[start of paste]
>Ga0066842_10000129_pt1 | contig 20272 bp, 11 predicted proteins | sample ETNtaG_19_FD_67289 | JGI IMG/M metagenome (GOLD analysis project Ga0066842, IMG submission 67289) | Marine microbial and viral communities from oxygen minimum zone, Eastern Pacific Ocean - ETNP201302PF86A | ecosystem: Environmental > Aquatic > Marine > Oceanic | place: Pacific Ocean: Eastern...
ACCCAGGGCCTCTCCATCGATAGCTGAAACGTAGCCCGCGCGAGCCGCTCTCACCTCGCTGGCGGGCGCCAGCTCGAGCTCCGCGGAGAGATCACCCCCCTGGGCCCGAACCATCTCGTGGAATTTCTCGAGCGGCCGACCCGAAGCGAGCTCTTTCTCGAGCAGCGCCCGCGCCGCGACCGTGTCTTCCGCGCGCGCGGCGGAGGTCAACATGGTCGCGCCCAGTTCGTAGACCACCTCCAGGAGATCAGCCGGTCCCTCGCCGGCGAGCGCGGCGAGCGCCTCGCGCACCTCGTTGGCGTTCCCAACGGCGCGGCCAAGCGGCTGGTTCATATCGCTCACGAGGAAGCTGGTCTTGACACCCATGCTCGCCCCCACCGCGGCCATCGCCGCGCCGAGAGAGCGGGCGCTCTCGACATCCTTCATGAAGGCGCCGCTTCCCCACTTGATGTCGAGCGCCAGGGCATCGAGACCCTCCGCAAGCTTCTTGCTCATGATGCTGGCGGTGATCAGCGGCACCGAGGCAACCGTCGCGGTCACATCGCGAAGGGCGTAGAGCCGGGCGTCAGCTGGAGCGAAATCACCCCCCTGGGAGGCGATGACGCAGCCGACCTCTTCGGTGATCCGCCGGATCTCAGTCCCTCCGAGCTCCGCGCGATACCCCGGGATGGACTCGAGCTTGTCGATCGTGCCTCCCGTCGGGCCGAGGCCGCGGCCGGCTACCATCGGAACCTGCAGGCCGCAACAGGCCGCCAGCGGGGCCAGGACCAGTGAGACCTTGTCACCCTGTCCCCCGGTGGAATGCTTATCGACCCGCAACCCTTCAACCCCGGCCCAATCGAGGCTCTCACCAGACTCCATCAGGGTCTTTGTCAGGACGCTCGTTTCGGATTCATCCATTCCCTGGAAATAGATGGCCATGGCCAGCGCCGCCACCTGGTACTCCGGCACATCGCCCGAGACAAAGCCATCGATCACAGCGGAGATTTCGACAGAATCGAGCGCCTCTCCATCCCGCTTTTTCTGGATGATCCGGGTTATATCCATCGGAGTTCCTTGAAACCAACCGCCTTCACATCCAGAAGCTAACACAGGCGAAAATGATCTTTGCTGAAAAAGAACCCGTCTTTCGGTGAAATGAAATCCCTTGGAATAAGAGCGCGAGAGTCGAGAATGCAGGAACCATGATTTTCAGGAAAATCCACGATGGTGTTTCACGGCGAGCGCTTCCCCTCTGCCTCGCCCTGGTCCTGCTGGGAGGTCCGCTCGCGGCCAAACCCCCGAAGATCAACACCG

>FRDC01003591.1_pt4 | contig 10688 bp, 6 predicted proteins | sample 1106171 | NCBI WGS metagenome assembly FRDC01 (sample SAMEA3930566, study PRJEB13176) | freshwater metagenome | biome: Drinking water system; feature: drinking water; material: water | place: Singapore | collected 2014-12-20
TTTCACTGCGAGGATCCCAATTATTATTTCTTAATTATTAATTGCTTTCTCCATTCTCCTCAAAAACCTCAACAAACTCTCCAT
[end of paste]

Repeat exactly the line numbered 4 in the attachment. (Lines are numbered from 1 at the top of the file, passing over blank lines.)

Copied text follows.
TTTCACTGCGAGGATCCCAATTATTATTTCTTAATTATTAATTGCTTTCTCCATTCTCCTCAAAAACCTCAACAAACTCTCCAT